At the same time, many, if not most, of the found bodies remain unidentified (cf. Dearden et al. 2020: 57; Cattaneo et al. 2023; Tapella et al. 2016: 57). In Europe, the identification process is further complicated by the lack of established national and international procedures for connecting the physical existence (the body) and civil register data (the name), the search for missing persons and their relatives, as well as protocols for systematically collecting, storing, and comparing data on found bodies and missing individuals (cf. Cattaneo et al. 2023). Identification, officially,  in a narrower sense, is carried out by the police and depends on a whole range of circumstances and actors. For example, it may depend on how the death occurred, whether a witness can testify to the identity of the victim, can the identity be determined based on personal documents found with the deceased person, or if DNA or fingerprint analysis is required, and so on. In practice, however, the events that unfold from the moment a disappearance is reported is much more complex. For refugees and other migrants who go missing in transit, procedures that are almost automatically initiated for missing citizens, such as publishing a “profile” on the National Missing Persons Database website, initiating a “search,” informing the entire operational police force, checking with other agencies, conducting interviews with anyone who might have useful information about the missing person, and similar measures, are started, if at all, only with additional efforts. The invisibility and exclusion that followed refugees and other migrants in life are also carried into death (Kovras and Robins 2016). From this perspective, the chaotic and challenging postmortem itineraries, as well as the prolonged and often inconclusive identifications, are revealed as a consequence and continuation of illegalization. In 2022, one of the "erased" residents of Slovenia was buried six long months after his death, as his sixty years of life and the testimonies of his friends and acquaintances were not sufficient to confirm his identity in the view of state services. His identity had to be determined through DNA analysis.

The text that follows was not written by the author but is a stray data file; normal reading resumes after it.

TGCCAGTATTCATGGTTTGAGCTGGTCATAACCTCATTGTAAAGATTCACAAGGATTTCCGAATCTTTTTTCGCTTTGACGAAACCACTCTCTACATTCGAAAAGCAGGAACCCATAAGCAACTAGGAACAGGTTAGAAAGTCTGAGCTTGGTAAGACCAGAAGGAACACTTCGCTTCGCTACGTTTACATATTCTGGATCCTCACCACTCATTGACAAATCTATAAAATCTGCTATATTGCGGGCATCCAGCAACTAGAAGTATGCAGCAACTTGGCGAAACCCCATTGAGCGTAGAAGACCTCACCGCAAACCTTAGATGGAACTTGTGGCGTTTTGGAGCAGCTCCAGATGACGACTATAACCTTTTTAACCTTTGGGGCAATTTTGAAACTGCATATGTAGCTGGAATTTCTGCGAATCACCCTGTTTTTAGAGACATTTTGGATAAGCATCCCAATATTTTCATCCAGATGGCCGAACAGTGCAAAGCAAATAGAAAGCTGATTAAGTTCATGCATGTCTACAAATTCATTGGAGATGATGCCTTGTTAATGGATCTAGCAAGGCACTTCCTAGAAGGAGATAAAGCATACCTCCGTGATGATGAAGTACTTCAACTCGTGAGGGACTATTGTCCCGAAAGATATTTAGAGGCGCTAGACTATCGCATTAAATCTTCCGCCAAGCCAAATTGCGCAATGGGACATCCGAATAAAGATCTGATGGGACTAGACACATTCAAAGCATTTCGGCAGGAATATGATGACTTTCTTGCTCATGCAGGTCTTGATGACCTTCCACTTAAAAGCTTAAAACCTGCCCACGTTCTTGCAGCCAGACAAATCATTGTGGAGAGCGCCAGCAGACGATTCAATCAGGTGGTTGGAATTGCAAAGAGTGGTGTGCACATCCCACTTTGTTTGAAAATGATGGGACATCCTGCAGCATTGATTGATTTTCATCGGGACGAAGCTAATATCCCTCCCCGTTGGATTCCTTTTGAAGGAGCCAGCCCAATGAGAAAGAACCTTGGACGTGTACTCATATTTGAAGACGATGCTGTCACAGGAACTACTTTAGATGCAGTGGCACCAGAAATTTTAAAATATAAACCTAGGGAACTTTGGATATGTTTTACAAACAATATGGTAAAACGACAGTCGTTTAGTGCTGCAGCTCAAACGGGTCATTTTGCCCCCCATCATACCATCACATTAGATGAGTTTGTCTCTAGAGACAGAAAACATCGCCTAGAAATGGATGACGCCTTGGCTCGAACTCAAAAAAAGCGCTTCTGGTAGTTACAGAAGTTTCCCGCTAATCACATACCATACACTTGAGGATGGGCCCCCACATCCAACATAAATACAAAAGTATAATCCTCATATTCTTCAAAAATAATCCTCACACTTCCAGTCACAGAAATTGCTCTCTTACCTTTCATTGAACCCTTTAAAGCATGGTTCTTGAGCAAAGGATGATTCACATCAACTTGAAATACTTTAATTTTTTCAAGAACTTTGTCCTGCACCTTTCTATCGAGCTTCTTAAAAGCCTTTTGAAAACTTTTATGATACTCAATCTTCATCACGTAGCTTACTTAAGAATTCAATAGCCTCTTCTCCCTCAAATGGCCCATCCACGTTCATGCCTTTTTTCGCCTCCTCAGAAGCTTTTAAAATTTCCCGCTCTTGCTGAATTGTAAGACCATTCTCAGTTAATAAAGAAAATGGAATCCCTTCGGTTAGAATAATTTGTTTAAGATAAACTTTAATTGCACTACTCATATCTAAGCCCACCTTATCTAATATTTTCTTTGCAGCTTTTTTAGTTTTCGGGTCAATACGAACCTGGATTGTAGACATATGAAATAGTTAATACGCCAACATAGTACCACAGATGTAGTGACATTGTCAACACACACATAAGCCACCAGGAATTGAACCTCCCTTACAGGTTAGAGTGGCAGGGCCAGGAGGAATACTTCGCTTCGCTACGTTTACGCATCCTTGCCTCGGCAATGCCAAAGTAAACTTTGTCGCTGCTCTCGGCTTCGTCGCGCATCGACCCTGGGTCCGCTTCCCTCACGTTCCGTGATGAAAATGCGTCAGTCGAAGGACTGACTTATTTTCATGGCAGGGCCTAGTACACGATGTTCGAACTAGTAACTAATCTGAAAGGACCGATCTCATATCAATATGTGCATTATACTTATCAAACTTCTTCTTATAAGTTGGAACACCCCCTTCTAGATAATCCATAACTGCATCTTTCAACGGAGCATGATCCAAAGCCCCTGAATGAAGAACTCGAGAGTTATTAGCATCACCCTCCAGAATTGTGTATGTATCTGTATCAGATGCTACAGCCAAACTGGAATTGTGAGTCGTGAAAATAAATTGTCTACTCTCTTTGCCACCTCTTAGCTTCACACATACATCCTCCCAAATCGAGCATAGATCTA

In the absence of clearly defined and functional procedures, identification in practice depends on the knowledge, competence, power, understanding or lack of understanding of individuals employed in the police, hospitals, local government companies, public prosecutors' offices, etc. It also depends on the agility and policies of national and local communities and institutions, individuals, and organizations, as well as the location where the person died. In some Croatian municipalities and counties, almost all deceased individuals are identified, while in others, none are identified. International and cross-sector cooperation is almost nonexistent. On some borders, such as the U.S.-Mexico border, functional procedures have been established due to the efforts of families and experts (e.g., Colibrí Center for Human Rights). Meanwhile, for incidents such as the shipwrecks in the Mediterranean in October 2013, protocols used for identifying disaster victims were tried and adapted (cf. Cattaneo et al. 2023: 150-151).